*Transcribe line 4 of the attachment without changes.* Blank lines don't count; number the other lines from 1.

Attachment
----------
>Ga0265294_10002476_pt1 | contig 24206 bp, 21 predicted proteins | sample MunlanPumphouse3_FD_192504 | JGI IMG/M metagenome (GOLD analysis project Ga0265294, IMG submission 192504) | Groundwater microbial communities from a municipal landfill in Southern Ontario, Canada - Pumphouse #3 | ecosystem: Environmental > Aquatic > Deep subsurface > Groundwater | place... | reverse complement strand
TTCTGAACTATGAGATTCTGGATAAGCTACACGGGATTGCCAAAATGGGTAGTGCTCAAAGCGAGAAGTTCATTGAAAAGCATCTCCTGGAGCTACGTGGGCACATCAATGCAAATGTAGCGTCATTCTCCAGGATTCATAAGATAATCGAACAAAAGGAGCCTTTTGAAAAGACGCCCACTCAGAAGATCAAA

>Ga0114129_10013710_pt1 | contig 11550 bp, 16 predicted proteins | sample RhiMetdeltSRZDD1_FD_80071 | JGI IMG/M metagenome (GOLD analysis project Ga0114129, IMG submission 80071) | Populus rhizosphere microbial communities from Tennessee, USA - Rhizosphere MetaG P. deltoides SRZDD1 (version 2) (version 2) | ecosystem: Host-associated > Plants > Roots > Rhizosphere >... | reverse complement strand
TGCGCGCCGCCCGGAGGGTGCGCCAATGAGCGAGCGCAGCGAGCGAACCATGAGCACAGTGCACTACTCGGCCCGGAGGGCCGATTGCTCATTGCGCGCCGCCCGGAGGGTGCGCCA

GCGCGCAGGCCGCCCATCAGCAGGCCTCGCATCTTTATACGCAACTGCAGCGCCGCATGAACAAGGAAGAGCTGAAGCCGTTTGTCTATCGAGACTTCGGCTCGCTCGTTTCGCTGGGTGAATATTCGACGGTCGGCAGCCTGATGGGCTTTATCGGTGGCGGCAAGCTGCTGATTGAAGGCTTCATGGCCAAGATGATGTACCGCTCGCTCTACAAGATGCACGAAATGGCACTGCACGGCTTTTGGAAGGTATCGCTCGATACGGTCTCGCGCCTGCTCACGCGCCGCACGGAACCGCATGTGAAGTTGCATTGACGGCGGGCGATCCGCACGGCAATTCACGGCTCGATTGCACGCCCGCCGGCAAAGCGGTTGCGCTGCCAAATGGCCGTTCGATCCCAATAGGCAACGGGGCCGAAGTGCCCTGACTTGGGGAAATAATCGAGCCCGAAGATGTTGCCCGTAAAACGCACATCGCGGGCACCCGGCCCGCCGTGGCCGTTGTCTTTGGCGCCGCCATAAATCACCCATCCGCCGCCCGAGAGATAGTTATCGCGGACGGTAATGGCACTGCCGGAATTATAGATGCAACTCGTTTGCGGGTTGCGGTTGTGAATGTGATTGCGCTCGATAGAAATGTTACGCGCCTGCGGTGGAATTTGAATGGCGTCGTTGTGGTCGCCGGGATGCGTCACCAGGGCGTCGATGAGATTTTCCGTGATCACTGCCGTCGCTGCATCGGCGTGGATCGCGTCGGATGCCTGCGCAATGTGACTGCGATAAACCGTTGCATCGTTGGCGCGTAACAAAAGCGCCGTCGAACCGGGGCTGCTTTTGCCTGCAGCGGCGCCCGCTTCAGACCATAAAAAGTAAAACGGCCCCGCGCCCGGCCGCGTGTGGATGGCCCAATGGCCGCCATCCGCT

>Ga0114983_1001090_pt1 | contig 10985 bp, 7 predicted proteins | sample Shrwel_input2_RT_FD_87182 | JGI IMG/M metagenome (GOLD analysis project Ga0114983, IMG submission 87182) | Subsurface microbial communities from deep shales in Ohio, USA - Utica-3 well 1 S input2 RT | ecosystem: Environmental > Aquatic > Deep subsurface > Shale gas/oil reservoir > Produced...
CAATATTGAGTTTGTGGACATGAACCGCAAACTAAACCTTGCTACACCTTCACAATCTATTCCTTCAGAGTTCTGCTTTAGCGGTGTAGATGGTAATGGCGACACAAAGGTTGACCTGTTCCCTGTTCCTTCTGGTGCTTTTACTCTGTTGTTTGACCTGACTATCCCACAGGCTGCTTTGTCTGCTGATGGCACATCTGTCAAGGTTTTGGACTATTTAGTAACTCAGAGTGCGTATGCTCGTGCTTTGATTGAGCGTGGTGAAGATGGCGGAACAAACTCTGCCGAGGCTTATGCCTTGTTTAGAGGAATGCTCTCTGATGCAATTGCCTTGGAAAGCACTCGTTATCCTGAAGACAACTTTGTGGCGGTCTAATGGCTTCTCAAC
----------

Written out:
TGCGCGCCGCCCGGAGGGTGCGCCAATGAGCGAGCGCAGCGAGCGAACCATGAGCACAGTGCACTACTCGGCCCGGAGGGCCGATTGCTCATTGCGCGCCGCCCGGAGGGTGCGCCA